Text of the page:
WHI constitutes the first mass-scale controlled trial to address the long-term risks and benefits associated with HRT use for healthy women. In other words, the practice of prescribing healthy women HRT came before the medical evidence that should have underpinned HRT prescription guidelines. Other large clinical trials examining long-term HRT use have evaluated the practice of prescribing HRT to women with heart disease, such as the Heart and Estrogen/Progestin Replacement Study (HERS), and the Estrogen Replacement in Atherosclerosis (ERA) trial, which found that HRT does not reduce the risk of heart disease for midlife women, but as in the case of the HERS study, actually increases the risk for heart disease.

Over the years, these studies, and a large number of other, smaller trials, have shown long-term constant HRT to be good for preserving bone mass, but have also linked HRT to a long list of possible health risks, including breast cancer, gall bladder disease, cardiovascular disease, venous thromboembolism, biliary disease and more. Yet despite the troubling results from these shorterterm trials and the trials conducted on women with heart disease, HRT has continued to be routinely prescribed and recommended as a method of health preservation.

It would be simply too easy to lay the blame solely at the feet of the big pharmaceutical companies who can perform an important function in our health services, but who are also, we should never forget, in the business of turning a “healthy” profit for themselves. Rather, what needs to be addressed in this current HRT crisis is the logic of prescribing medications that have not yet been tested thoroughly in extensive clinical trials to otherwise healthy women.

Who shall stand up and take the blame for letting “soft science” and marketing triumph over sound medical research? Where were our independent medical organizations and governing bodies to sound the alarm? There have been more than enough warnings now that long-term HRT use comes with serious health consequences for midlife women, and that any benefits from HRT are more than outweighed by the risks. We can count on a revision of the medical and pharmaceutical guidelines that have perpetuated the promotion of HRT to healthy women in light of this new study. But one question remains: why has it taken so long? .


The Women's Health Initiative Study At A Glance

  • When did the study take place?
    The study began in the fall of 1997 and was scheduled to be completed in 2005. However, researchers halted the study midway on May 31, 2002 because they felt that the health risks for participants taking HRT outweighed the possible benefits of HRT.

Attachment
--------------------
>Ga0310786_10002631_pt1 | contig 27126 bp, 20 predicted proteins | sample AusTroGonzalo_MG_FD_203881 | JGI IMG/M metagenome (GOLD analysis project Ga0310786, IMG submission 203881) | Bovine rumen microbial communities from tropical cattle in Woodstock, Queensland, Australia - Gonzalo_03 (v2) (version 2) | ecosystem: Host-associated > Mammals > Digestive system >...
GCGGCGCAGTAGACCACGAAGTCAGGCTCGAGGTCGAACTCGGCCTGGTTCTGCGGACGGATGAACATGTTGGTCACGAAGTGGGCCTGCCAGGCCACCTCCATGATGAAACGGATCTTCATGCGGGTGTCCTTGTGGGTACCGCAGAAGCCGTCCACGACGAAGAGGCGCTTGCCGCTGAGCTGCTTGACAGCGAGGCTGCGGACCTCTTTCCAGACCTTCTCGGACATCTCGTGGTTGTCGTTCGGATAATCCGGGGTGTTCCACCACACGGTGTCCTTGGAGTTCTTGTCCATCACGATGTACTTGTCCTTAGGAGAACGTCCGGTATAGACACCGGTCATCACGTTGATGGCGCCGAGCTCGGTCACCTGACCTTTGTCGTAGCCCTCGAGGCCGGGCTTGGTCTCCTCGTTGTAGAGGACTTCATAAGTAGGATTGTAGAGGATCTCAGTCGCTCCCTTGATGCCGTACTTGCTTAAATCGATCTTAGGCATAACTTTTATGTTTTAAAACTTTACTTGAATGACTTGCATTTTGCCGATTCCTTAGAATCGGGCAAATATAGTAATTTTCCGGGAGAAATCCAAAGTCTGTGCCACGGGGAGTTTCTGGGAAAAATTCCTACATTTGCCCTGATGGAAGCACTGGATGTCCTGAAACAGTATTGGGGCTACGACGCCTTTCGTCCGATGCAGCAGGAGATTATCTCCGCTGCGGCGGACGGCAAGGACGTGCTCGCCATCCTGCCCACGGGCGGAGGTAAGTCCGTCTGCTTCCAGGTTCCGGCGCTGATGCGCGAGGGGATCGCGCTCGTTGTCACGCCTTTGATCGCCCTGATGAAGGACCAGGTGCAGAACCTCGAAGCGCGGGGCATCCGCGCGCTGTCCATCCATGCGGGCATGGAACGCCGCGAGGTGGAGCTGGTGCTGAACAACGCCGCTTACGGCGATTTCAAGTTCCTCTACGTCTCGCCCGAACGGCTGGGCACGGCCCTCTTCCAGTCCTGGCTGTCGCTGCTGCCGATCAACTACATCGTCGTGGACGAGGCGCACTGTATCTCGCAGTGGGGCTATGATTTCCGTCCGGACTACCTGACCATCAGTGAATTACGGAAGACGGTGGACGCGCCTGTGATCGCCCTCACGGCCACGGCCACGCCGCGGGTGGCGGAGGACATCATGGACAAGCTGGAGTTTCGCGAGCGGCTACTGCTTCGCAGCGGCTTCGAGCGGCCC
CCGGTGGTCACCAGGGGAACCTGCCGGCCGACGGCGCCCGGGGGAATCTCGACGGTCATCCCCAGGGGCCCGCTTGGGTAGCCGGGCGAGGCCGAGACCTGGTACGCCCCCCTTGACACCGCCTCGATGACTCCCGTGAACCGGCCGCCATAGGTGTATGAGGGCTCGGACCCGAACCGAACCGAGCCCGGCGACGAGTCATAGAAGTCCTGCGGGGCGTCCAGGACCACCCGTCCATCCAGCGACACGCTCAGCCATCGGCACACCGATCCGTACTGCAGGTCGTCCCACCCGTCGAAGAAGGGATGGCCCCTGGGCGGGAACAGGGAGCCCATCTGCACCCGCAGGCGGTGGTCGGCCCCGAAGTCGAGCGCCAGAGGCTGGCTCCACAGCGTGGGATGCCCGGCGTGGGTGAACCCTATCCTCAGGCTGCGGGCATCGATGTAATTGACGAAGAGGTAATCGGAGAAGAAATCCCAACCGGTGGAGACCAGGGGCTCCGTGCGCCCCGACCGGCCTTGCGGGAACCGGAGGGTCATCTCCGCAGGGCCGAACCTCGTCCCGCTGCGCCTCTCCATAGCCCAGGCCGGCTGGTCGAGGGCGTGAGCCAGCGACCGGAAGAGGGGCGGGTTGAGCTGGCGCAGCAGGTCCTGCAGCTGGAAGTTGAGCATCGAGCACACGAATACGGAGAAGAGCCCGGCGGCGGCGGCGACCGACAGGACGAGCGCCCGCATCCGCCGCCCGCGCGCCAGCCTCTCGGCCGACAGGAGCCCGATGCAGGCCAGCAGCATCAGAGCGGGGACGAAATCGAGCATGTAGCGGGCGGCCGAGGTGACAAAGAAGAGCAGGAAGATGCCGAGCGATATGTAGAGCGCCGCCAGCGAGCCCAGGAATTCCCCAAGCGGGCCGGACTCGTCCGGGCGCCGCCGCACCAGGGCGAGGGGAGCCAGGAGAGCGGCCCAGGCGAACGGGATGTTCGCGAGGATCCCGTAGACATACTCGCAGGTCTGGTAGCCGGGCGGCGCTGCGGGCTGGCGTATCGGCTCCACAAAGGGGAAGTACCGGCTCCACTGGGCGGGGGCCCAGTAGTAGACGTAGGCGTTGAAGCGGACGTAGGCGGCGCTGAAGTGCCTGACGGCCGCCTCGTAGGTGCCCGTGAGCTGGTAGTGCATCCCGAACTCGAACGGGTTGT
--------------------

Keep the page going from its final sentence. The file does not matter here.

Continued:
• Who took part in the study?
    More than 16,000 healthy post-menopausal American women with a uterus between the ages of 50 and 79.
  • What form of HRT was evaluated?
    Participants were given a placebo or .625 mg of conjugated equine estrogen and 2.5 mg of medroxyprogesterone acetate (HRT, estrogen plus progestin) in 1 tablet daily for an average of 5.2 years. The study was designed to evaluate the use of HRT by healthy women for heart disease prevention.
  • Why was the study halted?
    The researchers halted the study prematurely because participants on HRT exceeded the boundary for breast cancer risk that was established at the beginning of the study. There was also an increased risk for heart disease for participants on HRT compared to the placebo group.
  • What are the relevant findings from this study?
    The study suggests that long-term use of HRT (more than 4 years) increases a woman's risk for heart disease and breast cancer. The study demonstrated no significant increased risk of breast cancer for women taking HRT for less than 4 years.
  • Who needs to be concerned?
    Researchers suggest that women who have been on combined HRT (estrogen plus a progestin) for more than 4 years should consult their doctors about whether they need to continue on HRT, and address their increased risks for breast cancer and heart disease.
    Researchers also suggest that women taking HRT solely for heart disease prevention should stop taking HRT and consider other options.
    While the study found that HRT does reduce the risk for fractures, researchers nevertheless suggest that women taking HRT to prevent osteoporosis should weigh the risks of HRT against the possible benefits with their doctors, and consider other, non-hormonal options for the treatment of osteoporosis.
  • What happens next?
    The Women's Health Initiative study of unopposed estrogen (estrogen alone) therapy for women without a uterus will continue as planned since there is currently no sign of an increased risk of breast cancer for participants. Study results will be released after the trial end in March 2005.

For more detailed information on the Pros and Cons of HRT, visit:
http://www.cwhn.ca/resources/hrt/index.html Or call: 1-888-818-9172

Sources: http://www.nhlbi.nih.gov/new/press/02-07-09.htm ; JAMA 288(3), 321-333; A Friend Indeed May- June 2002; http://www.afriendindeed.ca